kitchen table math, the sequel: onward and upward, part 3

Wednesday, December 29, 2010

onward and upward, part 3

also in the new Harvard Education Letter:
Other experts working to train teachers onlinoe agree. "One of the hallmarks of online learning is that it changes the onus of learning from the teacher to the student," obseves Dr. Lynne Meeks, who runs Alabama's portion of eLearning for Educators, a federally funded multistate ODP [sic] project.
Like Teacher, Like Student
by Dave Saltman
Harvard Education Letter
January | February 2011
p. 4

Federally funded, you say.

I'm pretty sure I don't want to pay for a multistate ODP project.

Or OPD, as the case may be.*

Heck, I don't even want to pay for a curriculum department for my own school district.

Also, I vote for the "onus of learning" remaining with the teacher, thank you very much.

Of course, I don't have a vote.

* OPD = online professional development

1 comment:

K9Sasha said...

Also, I vote for the "onus of learning" remaining with the teacher, thank you very much.

The onus of learning belongs on both the teacher and the student.

The teacher's job is to present content in a clear, systematic way at an appropriate level for the student (not presenting things they already know, not presenting information they aren't ready for). The teaching must be clear, and it must build on what's gone before. At that point the onus of learning shifts to the student.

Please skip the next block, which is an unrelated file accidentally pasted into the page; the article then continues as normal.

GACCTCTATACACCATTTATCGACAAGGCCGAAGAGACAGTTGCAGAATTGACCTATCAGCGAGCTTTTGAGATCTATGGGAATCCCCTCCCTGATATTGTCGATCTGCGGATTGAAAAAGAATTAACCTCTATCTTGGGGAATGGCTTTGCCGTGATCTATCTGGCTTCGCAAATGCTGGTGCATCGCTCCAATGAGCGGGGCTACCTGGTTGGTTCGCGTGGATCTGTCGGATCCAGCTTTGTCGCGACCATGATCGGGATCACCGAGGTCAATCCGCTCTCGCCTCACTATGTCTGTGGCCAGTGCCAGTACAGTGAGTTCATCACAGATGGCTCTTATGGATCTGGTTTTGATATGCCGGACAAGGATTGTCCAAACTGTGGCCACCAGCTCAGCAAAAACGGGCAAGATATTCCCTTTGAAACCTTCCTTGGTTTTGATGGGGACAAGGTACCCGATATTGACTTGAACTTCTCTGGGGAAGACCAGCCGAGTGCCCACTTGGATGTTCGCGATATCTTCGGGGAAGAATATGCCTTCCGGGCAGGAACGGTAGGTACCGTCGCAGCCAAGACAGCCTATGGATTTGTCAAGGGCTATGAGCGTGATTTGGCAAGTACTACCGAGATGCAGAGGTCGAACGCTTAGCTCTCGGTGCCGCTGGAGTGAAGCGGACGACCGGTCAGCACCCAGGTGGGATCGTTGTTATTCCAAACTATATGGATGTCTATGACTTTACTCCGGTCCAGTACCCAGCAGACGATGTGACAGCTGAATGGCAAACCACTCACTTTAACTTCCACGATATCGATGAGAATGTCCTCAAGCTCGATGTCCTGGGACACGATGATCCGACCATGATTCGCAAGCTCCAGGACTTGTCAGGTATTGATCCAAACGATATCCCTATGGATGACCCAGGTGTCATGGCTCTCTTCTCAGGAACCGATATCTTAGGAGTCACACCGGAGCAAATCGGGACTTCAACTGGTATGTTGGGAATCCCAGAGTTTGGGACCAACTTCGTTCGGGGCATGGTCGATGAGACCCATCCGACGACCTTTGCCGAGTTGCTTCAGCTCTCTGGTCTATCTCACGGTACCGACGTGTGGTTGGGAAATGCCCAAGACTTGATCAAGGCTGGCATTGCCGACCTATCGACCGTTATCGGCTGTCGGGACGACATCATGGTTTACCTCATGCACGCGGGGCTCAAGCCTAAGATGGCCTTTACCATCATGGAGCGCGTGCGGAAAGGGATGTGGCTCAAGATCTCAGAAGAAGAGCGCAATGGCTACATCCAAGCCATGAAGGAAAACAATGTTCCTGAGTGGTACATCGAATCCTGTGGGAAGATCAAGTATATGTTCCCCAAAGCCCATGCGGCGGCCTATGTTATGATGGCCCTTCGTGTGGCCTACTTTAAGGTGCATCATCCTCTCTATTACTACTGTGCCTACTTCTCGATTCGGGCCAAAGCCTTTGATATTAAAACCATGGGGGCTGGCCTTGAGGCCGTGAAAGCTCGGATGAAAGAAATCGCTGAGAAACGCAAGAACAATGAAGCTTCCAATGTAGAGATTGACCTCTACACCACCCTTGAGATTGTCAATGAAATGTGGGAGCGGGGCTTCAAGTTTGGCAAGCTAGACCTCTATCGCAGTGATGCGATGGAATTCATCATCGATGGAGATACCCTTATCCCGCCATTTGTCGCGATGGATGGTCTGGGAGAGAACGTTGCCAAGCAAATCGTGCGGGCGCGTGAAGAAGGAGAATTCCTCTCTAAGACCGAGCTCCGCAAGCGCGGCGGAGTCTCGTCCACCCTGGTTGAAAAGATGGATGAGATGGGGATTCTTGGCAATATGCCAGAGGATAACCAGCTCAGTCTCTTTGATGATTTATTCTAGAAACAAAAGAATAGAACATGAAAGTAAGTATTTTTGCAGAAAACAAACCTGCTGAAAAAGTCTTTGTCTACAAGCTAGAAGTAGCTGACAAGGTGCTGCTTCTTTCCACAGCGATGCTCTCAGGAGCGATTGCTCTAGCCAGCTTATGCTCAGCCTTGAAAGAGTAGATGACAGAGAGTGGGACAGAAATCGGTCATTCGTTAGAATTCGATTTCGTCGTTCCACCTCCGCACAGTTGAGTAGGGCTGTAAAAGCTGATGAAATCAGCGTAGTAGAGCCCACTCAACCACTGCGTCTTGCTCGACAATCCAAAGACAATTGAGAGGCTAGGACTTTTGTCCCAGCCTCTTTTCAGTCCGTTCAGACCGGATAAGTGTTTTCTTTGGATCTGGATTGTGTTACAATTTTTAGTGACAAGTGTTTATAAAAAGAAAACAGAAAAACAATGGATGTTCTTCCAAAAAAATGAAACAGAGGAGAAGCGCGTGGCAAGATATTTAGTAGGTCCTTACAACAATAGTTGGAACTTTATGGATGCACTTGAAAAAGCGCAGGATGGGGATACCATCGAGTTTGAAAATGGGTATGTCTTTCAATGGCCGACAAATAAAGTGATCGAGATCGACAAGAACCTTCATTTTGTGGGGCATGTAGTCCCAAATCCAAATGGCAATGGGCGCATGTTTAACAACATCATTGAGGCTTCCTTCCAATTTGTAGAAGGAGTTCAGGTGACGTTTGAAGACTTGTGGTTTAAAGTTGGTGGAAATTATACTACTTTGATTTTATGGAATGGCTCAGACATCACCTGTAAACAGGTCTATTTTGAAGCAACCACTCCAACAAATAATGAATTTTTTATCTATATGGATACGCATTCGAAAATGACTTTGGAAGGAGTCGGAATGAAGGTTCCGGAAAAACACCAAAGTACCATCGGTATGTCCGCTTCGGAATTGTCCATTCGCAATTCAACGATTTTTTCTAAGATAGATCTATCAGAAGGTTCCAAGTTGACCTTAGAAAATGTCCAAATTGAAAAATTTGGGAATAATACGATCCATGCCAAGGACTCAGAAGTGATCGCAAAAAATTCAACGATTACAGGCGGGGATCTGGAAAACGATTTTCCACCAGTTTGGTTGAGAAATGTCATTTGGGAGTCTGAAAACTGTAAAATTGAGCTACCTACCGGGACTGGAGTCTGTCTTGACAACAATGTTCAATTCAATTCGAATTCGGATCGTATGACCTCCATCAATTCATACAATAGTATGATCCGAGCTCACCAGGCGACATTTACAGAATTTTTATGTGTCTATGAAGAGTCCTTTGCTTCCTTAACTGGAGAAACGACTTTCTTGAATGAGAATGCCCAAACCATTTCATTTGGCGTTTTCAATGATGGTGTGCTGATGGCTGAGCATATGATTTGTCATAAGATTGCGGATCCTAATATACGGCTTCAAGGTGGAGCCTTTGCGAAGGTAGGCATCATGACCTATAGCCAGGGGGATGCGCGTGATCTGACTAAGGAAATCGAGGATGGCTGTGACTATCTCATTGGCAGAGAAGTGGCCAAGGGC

The student's job is to make an effort to learn the material presented by the teacher. Otherwise, you end up with a situation in which students expect to simply sit back and relax and if they don't learn the material, it's up to the teacher to teach it again, and again, until it sticks.

I taught in a private school a couple years ago where the students didn't expect to have to put in effort to learn things, the adults in their lives backed them up, and as a result their level of knowledge was low for their grade level. The onus of learning, and any effort involved in it, had to be all on my side. That's not appropriate either.

By-the-way, I know from end-of-the-year tests that I moved the class forward one year's worth in one year's time. If the students had put forth effort I wonder how far they could have gotten.